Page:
Now, these are not privileges and opportunities that are extended to all people everywhere. These are not privileges and opportunities that were granted to any person anywhere without struggle. I sit here, a young disabled man, as a member of a legislative body that contains within it people of diverse racial backgrounds, that contains within it people of diverse gender and sexuality identity backgrounds. The presence of all of these members together is the result of struggle. And, God, there is a lot more struggle still to do before this place is fully representative of the community that it serves. All around the world, peoples are engaged in that broader struggle for democracy, in that broader struggle for freedom and human rights. To reference Senator Patrick's first speech and his quote from Theodore Roosevelt's speech in relation to the contest and continually fraught nature of public life, they are fully in the arena all around the world.
One of the most pressing global examples of this struggle for democracy, this struggle for freedom, is taking place right now in Hong Kong. Young people, workers, people who love their country, people who love their community are right now on the streets. For months and months they've been putting their lives on the line for democracy and freedom, for that opportunity to disagree openly without fear and for that opportunity to work together to build a nation where their children can breathe free. Those movements, those people, have said clearly to this parliament that, while they don't want to see agreements between their country and ours come to a halt, they do want us to work with them to give Hong Kong, its activists and its struggle for democracy and freedom breathing space to conclude it in their way, in their time and on their terms. That is their simple request to this chamber in relation to this agreement: 'Give us the breathing space to be able to conclude our movement for freedom and rights.'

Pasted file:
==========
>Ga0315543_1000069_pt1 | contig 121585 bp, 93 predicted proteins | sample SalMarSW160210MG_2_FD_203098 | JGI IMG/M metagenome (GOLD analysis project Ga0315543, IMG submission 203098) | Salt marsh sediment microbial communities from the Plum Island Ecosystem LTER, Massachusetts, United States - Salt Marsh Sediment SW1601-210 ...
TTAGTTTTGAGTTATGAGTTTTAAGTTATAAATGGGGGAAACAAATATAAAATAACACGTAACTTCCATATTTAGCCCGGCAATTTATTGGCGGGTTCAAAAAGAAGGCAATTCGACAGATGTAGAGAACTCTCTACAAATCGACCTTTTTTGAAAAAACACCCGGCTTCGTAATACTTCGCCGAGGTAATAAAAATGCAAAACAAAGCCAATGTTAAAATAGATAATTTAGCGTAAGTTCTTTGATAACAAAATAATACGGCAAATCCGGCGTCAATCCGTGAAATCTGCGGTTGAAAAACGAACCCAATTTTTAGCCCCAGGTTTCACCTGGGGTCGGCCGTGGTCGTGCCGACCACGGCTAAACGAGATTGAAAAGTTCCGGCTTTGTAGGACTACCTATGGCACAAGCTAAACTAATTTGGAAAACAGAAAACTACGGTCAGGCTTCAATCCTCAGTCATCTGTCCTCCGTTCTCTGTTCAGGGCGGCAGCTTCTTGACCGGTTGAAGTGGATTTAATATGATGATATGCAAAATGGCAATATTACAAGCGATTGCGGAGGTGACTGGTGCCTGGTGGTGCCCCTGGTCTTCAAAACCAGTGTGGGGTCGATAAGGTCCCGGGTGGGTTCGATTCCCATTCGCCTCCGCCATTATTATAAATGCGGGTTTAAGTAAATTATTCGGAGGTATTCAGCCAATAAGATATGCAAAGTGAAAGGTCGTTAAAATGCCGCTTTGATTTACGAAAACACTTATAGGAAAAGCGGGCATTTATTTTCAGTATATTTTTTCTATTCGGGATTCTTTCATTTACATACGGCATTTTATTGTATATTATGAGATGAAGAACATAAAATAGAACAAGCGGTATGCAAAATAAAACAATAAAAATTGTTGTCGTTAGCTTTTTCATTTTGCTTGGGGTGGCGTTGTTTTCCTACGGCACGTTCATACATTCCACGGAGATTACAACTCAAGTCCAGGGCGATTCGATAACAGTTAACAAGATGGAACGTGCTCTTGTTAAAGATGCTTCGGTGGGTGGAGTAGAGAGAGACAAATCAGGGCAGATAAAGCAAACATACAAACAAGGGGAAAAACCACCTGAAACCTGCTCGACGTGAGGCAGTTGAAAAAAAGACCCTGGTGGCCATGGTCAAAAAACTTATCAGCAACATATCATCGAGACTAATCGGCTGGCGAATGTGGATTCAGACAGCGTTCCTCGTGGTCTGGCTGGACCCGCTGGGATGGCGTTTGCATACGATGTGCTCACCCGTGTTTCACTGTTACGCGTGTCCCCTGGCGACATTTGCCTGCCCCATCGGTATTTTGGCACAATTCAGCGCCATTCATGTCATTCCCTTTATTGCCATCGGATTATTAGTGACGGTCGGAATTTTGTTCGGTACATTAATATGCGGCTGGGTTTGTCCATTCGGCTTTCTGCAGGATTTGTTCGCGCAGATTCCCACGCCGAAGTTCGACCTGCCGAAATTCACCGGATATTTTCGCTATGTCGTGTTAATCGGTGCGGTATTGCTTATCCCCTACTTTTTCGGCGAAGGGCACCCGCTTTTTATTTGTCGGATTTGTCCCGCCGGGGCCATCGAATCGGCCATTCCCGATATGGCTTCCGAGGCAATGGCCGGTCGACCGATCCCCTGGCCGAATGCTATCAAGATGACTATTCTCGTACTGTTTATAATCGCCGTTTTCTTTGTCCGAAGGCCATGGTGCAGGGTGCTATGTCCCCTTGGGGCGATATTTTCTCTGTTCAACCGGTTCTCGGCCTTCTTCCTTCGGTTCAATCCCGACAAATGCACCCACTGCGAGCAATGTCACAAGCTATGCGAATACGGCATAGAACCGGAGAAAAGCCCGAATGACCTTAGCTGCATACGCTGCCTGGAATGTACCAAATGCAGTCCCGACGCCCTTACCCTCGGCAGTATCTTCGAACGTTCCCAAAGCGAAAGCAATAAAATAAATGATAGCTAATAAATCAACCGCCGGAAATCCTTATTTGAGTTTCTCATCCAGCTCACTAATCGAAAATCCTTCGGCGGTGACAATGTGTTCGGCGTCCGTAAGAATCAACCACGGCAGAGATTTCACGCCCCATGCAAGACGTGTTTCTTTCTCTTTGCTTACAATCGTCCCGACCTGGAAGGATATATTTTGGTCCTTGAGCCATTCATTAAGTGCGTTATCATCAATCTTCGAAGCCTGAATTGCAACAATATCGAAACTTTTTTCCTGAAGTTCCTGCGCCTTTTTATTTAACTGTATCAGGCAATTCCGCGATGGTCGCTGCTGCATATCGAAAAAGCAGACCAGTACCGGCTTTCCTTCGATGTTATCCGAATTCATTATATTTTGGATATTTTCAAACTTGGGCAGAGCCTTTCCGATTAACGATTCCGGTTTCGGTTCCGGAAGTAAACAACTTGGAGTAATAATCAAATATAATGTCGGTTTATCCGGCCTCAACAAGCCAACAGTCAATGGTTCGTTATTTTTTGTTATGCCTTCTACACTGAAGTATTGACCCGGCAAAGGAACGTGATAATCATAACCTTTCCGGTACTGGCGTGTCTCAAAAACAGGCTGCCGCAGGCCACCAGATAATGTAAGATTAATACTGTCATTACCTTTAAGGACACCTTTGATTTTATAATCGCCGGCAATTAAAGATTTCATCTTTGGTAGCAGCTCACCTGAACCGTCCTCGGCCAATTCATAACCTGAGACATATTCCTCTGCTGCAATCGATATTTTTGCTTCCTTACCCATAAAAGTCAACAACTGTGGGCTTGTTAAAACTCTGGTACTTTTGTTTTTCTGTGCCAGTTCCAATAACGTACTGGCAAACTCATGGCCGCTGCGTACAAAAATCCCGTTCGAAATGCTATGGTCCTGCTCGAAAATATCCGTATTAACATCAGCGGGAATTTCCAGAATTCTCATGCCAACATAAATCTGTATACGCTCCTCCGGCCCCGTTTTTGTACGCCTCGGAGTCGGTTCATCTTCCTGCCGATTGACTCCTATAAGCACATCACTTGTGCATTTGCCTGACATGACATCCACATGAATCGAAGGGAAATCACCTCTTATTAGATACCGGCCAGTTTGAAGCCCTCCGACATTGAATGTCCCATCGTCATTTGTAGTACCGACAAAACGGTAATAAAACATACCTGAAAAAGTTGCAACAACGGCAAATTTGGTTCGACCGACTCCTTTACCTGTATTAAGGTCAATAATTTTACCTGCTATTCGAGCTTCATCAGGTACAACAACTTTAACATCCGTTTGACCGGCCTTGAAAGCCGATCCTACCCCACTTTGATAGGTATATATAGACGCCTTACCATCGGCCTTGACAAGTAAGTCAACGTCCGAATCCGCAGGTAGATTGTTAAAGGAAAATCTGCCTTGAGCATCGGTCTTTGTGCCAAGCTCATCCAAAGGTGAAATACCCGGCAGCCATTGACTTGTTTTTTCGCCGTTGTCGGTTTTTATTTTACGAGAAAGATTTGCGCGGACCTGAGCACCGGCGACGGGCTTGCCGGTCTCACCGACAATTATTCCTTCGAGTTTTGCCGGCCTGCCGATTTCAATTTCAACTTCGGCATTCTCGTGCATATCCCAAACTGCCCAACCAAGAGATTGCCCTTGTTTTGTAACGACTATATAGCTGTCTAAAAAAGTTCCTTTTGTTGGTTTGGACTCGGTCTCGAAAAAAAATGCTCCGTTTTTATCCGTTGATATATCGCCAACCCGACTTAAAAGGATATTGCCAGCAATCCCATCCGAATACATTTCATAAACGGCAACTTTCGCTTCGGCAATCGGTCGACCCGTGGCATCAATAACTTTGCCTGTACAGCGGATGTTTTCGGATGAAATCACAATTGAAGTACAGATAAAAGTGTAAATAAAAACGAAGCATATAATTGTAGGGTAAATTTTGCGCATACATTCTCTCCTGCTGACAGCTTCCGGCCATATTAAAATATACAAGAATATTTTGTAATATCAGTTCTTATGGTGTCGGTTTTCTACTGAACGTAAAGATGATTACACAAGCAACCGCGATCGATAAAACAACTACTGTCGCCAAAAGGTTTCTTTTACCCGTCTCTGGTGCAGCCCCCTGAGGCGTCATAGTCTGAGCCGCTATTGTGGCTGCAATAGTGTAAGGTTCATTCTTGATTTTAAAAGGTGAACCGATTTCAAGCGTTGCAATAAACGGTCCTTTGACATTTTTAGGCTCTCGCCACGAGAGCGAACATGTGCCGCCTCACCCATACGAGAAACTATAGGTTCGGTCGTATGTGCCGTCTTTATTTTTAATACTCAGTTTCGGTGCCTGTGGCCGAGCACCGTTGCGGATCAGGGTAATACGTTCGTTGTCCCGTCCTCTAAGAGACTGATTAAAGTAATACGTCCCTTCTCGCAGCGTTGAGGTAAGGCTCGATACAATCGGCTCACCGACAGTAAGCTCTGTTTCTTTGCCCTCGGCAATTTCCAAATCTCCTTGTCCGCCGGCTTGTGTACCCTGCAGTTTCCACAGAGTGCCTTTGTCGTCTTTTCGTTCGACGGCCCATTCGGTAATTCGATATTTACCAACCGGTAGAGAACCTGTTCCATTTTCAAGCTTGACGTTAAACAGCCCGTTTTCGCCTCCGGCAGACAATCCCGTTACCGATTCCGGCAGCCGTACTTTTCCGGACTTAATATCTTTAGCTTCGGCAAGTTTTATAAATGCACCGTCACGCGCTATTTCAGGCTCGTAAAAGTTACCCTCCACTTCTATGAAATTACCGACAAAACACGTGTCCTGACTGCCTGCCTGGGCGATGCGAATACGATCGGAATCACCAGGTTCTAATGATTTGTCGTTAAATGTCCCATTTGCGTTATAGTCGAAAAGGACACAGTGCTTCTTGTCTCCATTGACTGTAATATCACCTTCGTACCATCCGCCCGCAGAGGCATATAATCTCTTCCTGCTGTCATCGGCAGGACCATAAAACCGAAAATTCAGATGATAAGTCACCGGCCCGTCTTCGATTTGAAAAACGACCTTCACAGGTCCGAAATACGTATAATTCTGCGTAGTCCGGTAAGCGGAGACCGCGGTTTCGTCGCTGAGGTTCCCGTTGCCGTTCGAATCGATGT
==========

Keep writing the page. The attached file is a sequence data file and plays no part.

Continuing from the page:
This is not an unrealistic request. It is a request that is in fact in line with the sentiments that have come forth from this government and from the opposition in relation to this question, in relation to this movement. There has been many a strong word made for the support of this movement in Hong Kong and many a concern raised. The activists have told us clearly that this is an opportunity to put those words into action. So, I ask the minister: given the context of the struggle for democracy that is taking place in Hong Kong, why is it that the government has not taken the opportunity to place a pause upon this negotiation process, upon the implementation of this particular agreement, until such time as democracy has been achieved for Hong Kong and human rights can be assured for the people of Hong Kong?